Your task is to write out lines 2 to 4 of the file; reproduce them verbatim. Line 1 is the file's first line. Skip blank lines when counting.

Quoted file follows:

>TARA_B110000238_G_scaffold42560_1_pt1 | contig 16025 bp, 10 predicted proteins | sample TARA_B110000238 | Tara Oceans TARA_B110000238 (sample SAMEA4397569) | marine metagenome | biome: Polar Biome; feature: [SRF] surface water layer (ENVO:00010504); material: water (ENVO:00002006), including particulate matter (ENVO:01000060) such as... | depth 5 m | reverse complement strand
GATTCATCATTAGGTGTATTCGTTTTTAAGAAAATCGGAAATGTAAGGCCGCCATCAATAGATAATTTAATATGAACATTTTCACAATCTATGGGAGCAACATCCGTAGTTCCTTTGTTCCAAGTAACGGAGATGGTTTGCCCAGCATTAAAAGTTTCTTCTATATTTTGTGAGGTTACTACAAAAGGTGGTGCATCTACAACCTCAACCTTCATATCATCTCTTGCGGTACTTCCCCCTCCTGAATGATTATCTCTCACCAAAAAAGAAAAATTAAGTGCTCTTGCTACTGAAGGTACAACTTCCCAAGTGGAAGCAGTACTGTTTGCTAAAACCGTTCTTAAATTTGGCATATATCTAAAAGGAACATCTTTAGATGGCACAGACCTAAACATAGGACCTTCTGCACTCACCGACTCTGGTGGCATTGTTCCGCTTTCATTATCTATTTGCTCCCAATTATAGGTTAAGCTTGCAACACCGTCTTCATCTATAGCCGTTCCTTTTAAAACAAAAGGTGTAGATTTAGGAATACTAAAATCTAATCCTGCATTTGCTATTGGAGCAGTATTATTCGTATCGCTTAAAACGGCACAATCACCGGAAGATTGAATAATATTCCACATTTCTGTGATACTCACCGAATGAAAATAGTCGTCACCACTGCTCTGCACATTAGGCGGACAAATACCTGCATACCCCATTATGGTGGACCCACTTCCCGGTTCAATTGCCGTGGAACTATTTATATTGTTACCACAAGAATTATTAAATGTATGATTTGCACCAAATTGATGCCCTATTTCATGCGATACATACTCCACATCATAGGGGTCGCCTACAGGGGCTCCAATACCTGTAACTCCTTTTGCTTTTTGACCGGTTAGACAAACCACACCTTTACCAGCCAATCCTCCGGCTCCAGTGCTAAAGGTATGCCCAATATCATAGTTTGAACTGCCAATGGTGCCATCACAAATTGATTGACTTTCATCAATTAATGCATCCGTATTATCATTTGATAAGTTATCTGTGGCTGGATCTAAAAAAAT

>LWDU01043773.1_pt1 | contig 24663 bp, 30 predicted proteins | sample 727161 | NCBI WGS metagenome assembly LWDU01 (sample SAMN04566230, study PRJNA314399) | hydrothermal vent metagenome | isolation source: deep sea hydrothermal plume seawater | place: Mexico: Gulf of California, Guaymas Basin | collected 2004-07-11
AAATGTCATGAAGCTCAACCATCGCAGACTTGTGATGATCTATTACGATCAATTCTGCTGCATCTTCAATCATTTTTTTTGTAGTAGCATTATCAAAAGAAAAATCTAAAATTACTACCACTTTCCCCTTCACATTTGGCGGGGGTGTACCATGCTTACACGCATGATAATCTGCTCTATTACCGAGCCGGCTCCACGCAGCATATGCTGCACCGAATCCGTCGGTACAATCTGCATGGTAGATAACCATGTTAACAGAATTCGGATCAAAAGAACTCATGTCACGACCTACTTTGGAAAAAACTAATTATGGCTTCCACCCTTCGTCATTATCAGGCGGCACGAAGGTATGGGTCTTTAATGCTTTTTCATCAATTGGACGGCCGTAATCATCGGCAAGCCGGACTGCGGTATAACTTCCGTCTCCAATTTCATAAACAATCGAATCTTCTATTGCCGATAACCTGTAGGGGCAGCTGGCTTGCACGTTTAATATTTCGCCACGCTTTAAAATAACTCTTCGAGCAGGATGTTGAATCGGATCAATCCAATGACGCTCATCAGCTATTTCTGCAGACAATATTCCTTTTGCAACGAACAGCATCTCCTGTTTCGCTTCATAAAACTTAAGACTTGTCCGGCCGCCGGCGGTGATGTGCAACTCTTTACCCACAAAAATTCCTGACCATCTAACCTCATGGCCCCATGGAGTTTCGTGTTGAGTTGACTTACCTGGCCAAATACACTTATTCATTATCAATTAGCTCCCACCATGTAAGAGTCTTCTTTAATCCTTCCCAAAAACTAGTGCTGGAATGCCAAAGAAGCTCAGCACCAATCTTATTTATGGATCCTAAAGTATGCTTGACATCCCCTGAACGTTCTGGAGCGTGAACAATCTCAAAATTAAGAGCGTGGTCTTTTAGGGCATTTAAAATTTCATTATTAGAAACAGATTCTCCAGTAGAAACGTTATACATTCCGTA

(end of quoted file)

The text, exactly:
GATTCATCATTAGGTGTATTCGTTTTTAAGAAAATCGGAAATGTAAGGCCGCCATCAATAGATAATTTAATATGAACATTTTCACAATCTATGGGAGCAACATCCGTAGTTCCTTTGTTCCAAGTAACGGAGATGGTTTGCCCAGCATTAAAAGTTTCTTCTATATTTTGTGAGGTTACTACAAAAGGTGGTGCATCTACAACCTCAACCTTCATATCATCTCTTGCGGTACTTCCCCCTCCTGAATGATTATCTCTCACCAAAAAAGAAAAATTAAGTGCTCTTGCTACTGAAGGTACAACTTCCCAAGTGGAAGCAGTACTGTTTGCTAAAACCGTTCTTAAATTTGGCATATATCTAAAAGGAACATCTTTAGATGGCACAGACCTAAACATAGGACCTTCTGCACTCACCGACTCTGGTGGCATTGTTCCGCTTTCATTATCTATTTGCTCCCAATTATAGGTTAAGCTTGCAACACCGTCTTCATCTATAGCCGTTCCTTTTAAAACAAAAGGTGTAGATTTAGGAATACTAAAATCTAATCCTGCATTTGCTATTGGAGCAGTATTATTCGTATCGCTTAAAACGGCACAATCACCGGAAGATTGAATAATATTCCACATTTCTGTGATACTCACCGAATGAAAATAGTCGTCACCACTGCTCTGCACATTAGGCGGACAAATACCTGCATACCCCATTATGGTGGACCCACTTCCCGGTTCAATTGCCGTGGAACTATTTATATTGTTACCACAAGAATTATTAAATGTATGATTTGCACCAAATTGATGCCCTATTTCATGCGATACATACTCCACATCATAGGGGTCGCCTACAGGGGCTCCAATACCTGTAACTCCTTTTGCTTTTTGACCGGTTAGACAAACCACACCTTTACCAGCCAATCCTCCGGCTCCAGTGCTAAAGGTATGCCCAATATCATAGTTTGAACTGCCAATGGTGCCATCACAAATTGATTGACTTTCATCAATTAATGCATCCGTATTATCATTTGATAAGTTATCTGTGGCTGGATCTAAAAAAAT

>LWDU01043773.1_pt1 | contig 24663 bp, 30 predicted proteins | sample 727161 | NCBI WGS metagenome assembly LWDU01 (sample SAMN04566230, study PRJNA314399) | hydrothermal vent metagenome | isolation source: deep sea hydrothermal plume seawater | place: Mexico: Gulf of California, Guaymas Basin | collected 2004-07-11
AAATGTCATGAAGCTCAACCATCGCAGACTTGTGATGATCTATTACGATCAATTCTGCTGCATCTTCAATCATTTTTTTTGTAGTAGCATTATCAAAAGAAAAATCTAAAATTACTACCACTTTCCCCTTCACATTTGGCGGGGGTGTACCATGCTTACACGCATGATAATCTGCTCTATTACCGAGCCGGCTCCACGCAGCATATGCTGCACCGAATCCGTCGGTACAATCTGCATGGTAGATAACCATGTTAACAGAATTCGGATCAAAAGAACTCATGTCACGACCTACTTTGGAAAAAACTAATTATGGCTTCCACCCTTCGTCATTATCAGGCGGCACGAAGGTATGGGTCTTTAATGCTTTTTCATCAATTGGACGGCCGTAATCATCGGCAAGCCGGACTGCGGTATAACTTCCGTCTCCAATTTCATAAACAATCGAATCTTCTATTGCCGATAACCTGTAGGGGCAGCTGGCTTGCACGTTTAATATTTCGCCACGCTTTAAAATAACTCTTCGAGCAGGATGTTGAATCGGATCAATCCAATGACGCTCATCAGCTATTTCTGCAGACAATATTCCTTTTGCAACGAACAGCATCTCCTGTTTCGCTTCATAAAACTTAAGACTTGTCCGGCCGCCGGCGGTGATGTGCAACTCTTTACCCACAAAAATTCCTGACCATCTAACCTCATGGCCCCATGGAGTTTCGTGTTGAGTTGACTTACCTGGCCAAATACACTTATTCATTATCAATTAGCTCCCACCATGTAAGAGTCTTCTTTAATCCTTCCCAAAAACTAGTGCTGGAATGCCAAAGAAGCTCAGCACCAATCTTATTTATGGATCCTAAAGTATGCTTGACATCCCCTGAACGTTCTGGAGCGTGAACAATCTCAAAATTAAGAGCGTGGTCTTTTAGGGCATTTAAAATTTCATTATTAGAAACAGATTCTCCAGTAGAAACGTTATACATTCCGTA